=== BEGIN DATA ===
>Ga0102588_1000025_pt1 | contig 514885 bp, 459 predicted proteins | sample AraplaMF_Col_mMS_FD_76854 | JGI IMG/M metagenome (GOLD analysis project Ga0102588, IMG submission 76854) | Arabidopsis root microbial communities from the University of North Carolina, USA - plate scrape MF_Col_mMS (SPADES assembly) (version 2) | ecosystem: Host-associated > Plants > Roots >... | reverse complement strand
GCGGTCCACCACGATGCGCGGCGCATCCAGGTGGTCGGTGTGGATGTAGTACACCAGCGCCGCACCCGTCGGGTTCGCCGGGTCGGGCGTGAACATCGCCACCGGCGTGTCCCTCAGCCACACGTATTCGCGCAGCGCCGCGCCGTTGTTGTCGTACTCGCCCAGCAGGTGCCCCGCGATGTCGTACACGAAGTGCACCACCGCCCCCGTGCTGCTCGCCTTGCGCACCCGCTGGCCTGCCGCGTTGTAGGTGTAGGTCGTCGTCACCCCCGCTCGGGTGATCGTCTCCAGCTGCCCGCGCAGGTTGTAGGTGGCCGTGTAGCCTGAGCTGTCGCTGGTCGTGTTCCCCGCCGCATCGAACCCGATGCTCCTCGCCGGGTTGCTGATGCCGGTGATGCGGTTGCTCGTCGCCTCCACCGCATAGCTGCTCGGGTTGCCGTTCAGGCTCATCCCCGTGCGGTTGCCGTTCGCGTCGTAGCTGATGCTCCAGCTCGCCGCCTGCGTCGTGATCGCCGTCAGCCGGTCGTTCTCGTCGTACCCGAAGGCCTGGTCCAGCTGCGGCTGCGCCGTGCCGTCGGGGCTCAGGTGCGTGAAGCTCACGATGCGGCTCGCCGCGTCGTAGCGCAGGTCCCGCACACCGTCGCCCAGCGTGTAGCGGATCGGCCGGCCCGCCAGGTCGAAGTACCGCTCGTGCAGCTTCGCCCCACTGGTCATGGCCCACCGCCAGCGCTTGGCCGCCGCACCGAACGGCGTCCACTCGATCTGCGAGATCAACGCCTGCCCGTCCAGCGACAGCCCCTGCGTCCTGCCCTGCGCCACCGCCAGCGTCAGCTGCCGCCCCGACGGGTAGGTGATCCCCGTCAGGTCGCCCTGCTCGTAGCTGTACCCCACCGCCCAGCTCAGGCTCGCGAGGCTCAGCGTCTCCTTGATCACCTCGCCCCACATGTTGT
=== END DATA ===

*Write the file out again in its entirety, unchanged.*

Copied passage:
>Ga0102588_1000025_pt1 | contig 514885 bp, 459 predicted proteins | sample AraplaMF_Col_mMS_FD_76854 | JGI IMG/M metagenome (GOLD analysis project Ga0102588, IMG submission 76854) | Arabidopsis root microbial communities from the University of North Carolina, USA - plate scrape MF_Col_mMS (SPADES assembly) (version 2) | ecosystem: Host-associated > Plants > Roots >... | reverse complement strand
GCGGTCCACCACGATGCGCGGCGCATCCAGGTGGTCGGTGTGGATGTAGTACACCAGCGCCGCACCCGTCGGGTTCGCCGGGTCGGGCGTGAACATCGCCACCGGCGTGTCCCTCAGCCACACGTATTCGCGCAGCGCCGCGCCGTTGTTGTCGTACTCGCCCAGCAGGTGCCCCGCGATGTCGTACACGAAGTGCACCACCGCCCCCGTGCTGCTCGCCTTGCGCACCCGCTGGCCTGCCGCGTTGTAGGTGTAGGTCGTCGTCACCCCCGCTCGGGTGATCGTCTCCAGCTGCCCGCGCAGGTTGTAGGTGGCCGTGTAGCCTGAGCTGTCGCTGGTCGTGTTCCCCGCCGCATCGAACCCGATGCTCCTCGCCGGGTTGCTGATGCCGGTGATGCGGTTGCTCGTCGCCTCCACCGCATAGCTGCTCGGGTTGCCGTTCAGGCTCATCCCCGTGCGGTTGCCGTTCGCGTCGTAGCTGATGCTCCAGCTCGCCGCCTGCGTCGTGATCGCCGTCAGCCGGTCGTTCTCGTCGTACCCGAAGGCCTGGTCCAGCTGCGGCTGCGCCGTGCCGTCGGGGCTCAGGTGCGTGAAGCTCACGATGCGGCTCGCCGCGTCGTAGCGCAGGTCCCGCACACCGTCGCCCAGCGTGTAGCGGATCGGCCGGCCCGCCAGGTCGAAGTACCGCTCGTGCAGCTTCGCCCCACTGGTCATGGCCCACCGCCAGCGCTTGGCCGCCGCACCGAACGGCGTCCACTCGATCTGCGAGATCAACGCCTGCCCGTCCAGCGACAGCCCCTGCGTCCTGCCCTGCGCCACCGCCAGCGTCAGCTGCCGCCCCGACGGGTAGGTGATCCCCGTCAGGTCGCCCTGCTCGTAGCTGTACCCCACCGCCCAGCTCAGGCTCGCGAGGCTCAGCGTCTCCTTGATCACCTCGCCCCACATGTTGT